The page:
A few days ago, Raushan Ara (pseudonym) took a bus from Shimultali in Gazipur to work. He works in a bank in Uttara. Shortly after boarding the bus, he realized that the eyes of a young passenger in the back seat were following him. With some discomfort he waited to reach Dhaka. But suddenly the hand of the boy sitting in the back seat scratched his back. He screamed. Raushan Ara seems to have lost control of himself in anger and grief. At that moment, he grabbed the collar of his shirt and slapped the boy on the cheek.

Suddenly some people came forward after seeing the scene of the scene on the bus. Raushan Ara told everyone about the incident. But he became speechless when he saw that one of the passengers of the bus did not stand beside him but supported the boy who was torturing him. Someone said, ‘One and a half of these things happen on public buses’; Someone said, ‘Boys this age are a little naughty’; Someone said, ‘Why did you get on a public bus when you were so tired?’ How many such things! Someone again questioned his dress. Raushan Ara was shocked by such comments. Not a single woman spoke up for him. I felt very helpless. Trembling with anger, fear, panic and discomfort, he finally reached the office.

Although the name Raushan Ara is pseudo, the experience is real. Every day thousands of Raushan Ara are subjected to various forms of harassment on public transport. According to the BRAC report, 94% of women who use public transport have been sexually abused at some point. A few days ago, there was an opportunity to talk to a number of women in need of a study on violence against women in public transport. I was surprised to find that while almost 90 percent of women reported experiencing sexual harassment on public transport, about 90 percent of men said they did not. They have never even witnessed such an incident.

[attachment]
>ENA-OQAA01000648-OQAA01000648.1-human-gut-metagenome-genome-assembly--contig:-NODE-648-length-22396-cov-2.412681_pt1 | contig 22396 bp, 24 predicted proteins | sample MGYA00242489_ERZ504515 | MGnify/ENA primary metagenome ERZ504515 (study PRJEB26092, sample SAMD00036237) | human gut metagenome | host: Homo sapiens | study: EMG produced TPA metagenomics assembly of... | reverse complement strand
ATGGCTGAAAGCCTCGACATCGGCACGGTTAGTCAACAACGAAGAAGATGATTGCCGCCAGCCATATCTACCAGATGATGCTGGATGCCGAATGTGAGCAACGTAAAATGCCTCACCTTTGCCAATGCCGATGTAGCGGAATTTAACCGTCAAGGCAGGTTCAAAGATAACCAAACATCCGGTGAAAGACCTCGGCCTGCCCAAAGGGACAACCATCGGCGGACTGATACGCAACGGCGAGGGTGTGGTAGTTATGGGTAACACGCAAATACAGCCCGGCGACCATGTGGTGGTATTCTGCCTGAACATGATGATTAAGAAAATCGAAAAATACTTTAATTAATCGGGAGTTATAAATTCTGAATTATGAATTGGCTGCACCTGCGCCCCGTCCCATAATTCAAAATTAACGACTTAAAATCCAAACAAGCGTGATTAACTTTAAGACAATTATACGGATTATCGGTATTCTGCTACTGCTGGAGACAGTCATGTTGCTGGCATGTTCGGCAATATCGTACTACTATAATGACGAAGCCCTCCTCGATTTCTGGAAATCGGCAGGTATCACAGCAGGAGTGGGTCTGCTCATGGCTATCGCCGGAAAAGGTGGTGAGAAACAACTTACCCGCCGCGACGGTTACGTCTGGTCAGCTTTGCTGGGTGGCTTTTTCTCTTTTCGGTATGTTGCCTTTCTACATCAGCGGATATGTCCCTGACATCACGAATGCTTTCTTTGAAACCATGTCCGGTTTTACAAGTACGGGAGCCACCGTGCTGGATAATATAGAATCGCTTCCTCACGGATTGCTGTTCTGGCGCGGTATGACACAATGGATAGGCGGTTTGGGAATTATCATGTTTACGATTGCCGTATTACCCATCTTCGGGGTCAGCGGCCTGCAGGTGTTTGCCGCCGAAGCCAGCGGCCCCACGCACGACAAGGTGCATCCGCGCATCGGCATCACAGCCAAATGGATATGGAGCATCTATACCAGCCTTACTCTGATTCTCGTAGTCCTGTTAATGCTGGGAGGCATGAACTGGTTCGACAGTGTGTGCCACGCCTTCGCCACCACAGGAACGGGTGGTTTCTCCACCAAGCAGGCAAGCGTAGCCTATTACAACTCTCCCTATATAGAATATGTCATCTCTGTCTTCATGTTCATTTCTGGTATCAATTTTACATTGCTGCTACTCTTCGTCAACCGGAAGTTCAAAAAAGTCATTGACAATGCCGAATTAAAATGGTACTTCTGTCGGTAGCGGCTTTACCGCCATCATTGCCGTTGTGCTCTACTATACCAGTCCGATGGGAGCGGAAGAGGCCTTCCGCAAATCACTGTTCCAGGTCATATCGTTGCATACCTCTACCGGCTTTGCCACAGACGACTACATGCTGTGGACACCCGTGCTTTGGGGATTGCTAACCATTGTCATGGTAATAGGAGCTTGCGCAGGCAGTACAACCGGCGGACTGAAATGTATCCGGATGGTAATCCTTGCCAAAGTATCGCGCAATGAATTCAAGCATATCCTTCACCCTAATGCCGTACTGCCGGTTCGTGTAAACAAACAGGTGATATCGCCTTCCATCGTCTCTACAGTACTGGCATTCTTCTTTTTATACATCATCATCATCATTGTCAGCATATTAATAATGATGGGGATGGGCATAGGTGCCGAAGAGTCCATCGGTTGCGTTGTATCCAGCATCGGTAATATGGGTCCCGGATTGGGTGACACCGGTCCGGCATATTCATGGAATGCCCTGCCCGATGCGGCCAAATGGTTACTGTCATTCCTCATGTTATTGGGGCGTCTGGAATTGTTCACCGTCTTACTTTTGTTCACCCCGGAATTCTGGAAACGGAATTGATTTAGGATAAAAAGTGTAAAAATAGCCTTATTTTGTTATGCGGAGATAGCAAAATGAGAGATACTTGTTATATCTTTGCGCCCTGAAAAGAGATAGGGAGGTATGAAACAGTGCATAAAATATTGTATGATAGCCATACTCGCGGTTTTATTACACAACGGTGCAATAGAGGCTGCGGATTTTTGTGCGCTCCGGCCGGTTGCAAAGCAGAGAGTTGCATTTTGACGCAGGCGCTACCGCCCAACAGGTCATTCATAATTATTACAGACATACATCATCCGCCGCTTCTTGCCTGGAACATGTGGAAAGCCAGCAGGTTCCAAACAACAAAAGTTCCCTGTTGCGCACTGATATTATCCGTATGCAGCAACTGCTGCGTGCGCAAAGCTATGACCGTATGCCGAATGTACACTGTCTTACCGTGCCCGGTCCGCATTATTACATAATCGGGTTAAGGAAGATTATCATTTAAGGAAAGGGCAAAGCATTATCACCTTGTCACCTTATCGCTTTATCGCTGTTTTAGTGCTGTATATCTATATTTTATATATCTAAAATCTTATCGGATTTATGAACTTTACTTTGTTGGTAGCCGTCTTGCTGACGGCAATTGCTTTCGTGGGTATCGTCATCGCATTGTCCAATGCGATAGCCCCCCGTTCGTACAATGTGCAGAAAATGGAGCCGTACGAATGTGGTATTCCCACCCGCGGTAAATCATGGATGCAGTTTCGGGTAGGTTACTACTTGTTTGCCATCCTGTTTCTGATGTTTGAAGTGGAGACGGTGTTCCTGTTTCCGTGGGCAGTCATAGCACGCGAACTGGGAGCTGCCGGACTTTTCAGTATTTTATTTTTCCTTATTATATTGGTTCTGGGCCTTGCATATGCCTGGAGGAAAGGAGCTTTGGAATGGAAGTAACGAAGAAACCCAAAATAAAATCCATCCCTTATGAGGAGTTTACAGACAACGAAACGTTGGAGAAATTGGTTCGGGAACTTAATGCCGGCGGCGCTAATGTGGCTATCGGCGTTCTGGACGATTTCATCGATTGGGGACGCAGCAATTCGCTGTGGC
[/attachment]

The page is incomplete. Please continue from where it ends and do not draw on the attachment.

Some people said that if a woman wanders outside the house, she will be tortured – that is normal. Some blamed women’s clothing, while others suggested separate public transport for women. In other words, either the man has avoided his own crime, or indirectly, he thinks that such torture against women is justified. The notion that violence against women is prevalent in public transport alone is not. The tendency to deny crime as a crime, not to acknowledge oneself as a criminal, and the culture of victim blaming, which is at the root of violence against women in every field, at home and abroad, in educational institutions, in the workplace.

Mental abuse is a far cry, physically abusing women is a serious crime, many men have no idea about it, even many women. Many women think it is logical to be beaten by their husbands. According to the Bangladesh Bureau of Statistics (BBS) Multiple Indicator Survey 2019, one in four married women in the country finds it reasonable to be beaten by their husbands. That is to say, the mentality of patriarchal hegemony that only men are being made criminals is not; On the contrary, it is creating a mentality among women to accept men’s crime as logical.

As per the government, 72.8% of women in Bangladesh are victims of abuse by their husbands or close family members. This includes physical, mental, economic and sexual abuse. Surprisingly, most of the abusive men do not even acknowledge these abuses.

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